Bill would significantly raise the on-duty death benefit for fed workers
A bipartisan group of lawmakers want to increase the amount tenfold.
Legislation introduced this month offers hope for a very significant boost in the death benefit that comes to families of feds who perish in performance of their jobs.
In fact, if passed, it shoots that benefit to the moon—multiplying it by a factor of 10. The Honoring Civil Servants Killed in the Line of Duty Act, sponsored by Reps. Gerry Connolly, D-Va., and Brian Fitzpatrick, R-Pa., and Sen. Krysten Sinema, I-Ariz., would take that benefit from $10,000 to $100,000.
When you consider the lower number hasn’t changed since 1997, the rocket to the stars aspect of the bill seems a little less impressive. With inflation, according to the most commonly cited consumer price index, it’s only a five times increase—but clearly still prospective good news. As its backers note, it is a benefit that, historically, has been underestimated in importance.
“For too long, families of civil servants who give their lives in service to our nation have been denied proper benefits upon the deaths of their loved ones,” Connolly said in a release. “That must change. I am proud to join my friend Brian Fitzpatrick and our colleagues in the Senate to introduce this important legislation today.”
“Civil servants who lose their lives while protecting our nation and freedoms and their loved ones deserve our debt of gratitude for their sacrifice,” Fitzpatrick stated. “I’m proud to partner with Congressman Connolly and Senator Sinema on this bipartisan, bicameral legislation to ensure these brave Americans receive the benefits they have earned.”
The bill, the two House sponsors said, brings death benefits for feds across agencies “more in line with what is paid to the survivors of military and Foreign Service employees killed in the line of duty.”
The legislation would also increase a separate funeral expense benefit provided to fed families from $800 to $8,000. That’s in line with what a National Funeral Directors Association study found the average funeral costs these days: $7,848. (Of course, that study—now nearly two years old—itself needs updating to account for even more inflation. Still, far better than a benefit in the hundreds of dollars).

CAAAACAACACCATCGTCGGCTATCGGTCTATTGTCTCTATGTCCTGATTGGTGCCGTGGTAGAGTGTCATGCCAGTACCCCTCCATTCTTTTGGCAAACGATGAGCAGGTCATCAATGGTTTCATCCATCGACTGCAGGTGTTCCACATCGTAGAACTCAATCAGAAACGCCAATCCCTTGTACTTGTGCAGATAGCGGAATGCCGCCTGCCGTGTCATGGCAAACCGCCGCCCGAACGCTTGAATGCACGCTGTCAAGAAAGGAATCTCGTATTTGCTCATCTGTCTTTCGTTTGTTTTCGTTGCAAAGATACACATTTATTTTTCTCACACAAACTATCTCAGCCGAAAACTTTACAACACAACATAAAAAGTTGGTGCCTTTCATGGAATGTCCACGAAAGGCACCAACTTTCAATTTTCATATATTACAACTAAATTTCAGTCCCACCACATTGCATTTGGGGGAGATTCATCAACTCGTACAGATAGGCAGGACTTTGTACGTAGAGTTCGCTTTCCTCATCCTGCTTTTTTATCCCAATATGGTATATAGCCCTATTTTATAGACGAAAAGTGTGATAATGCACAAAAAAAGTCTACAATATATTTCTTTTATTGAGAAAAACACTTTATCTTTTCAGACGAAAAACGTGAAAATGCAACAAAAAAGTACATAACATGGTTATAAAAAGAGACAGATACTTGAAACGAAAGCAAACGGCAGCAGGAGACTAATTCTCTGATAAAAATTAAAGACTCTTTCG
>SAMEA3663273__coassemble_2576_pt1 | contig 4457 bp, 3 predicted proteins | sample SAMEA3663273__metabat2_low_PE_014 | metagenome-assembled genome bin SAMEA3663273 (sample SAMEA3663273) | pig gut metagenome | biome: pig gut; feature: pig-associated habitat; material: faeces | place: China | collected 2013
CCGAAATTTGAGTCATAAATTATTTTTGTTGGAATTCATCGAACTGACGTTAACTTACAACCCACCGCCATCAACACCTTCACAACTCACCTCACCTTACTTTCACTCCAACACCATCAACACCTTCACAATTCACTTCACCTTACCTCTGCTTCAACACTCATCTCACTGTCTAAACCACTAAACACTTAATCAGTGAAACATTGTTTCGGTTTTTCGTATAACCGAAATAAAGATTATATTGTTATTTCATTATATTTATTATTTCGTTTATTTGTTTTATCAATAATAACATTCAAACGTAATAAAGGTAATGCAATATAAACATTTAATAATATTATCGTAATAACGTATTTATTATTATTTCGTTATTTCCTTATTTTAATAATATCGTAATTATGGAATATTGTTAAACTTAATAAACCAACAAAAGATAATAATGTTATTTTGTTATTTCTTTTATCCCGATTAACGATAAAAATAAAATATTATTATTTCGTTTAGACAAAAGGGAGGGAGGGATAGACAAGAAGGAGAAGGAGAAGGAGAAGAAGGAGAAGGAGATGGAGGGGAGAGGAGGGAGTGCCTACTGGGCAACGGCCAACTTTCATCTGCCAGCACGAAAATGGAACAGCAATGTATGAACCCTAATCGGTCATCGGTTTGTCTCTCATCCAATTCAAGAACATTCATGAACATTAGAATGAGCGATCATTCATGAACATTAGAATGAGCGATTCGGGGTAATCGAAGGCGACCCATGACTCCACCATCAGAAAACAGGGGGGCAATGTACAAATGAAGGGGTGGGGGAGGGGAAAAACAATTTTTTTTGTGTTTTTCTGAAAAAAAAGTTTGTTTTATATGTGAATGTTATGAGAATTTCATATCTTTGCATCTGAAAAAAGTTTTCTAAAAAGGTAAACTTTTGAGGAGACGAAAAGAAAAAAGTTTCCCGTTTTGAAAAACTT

In related news helpful to many federal families, last month the Veterans Affairs Department announced it will expand the help it offers to families of vets regarding the transportation of remains. Although by no means a federal employee benefit, well over a quarter of feds—and closer to one-third of hires in recent years—are vets. Already, as noted by Connolly and Fitzpatrick in their release, the VA in many instances offers better funeral expense coverage than the current federal employee figure, coming in at $2,000 for specifically service-related deaths.
The funeral and burial benefits that would be upgraded under the new bill for all feds is focused on the benefit covered by the Federal Employees’ Compensation Act. FECA requires an employing agency to report on any injury, and confirm it resulted in death, to the Department of Labor’s Office of Workers’ Compensation Programs —and to provide additional reports if necessary in each case. In fiscal year 2022, OWCP reported it paid $156 million in death benefits to surviving family members and dependents.
NEXT STORY: FEHB: Here’s what’s new for Open Season 2024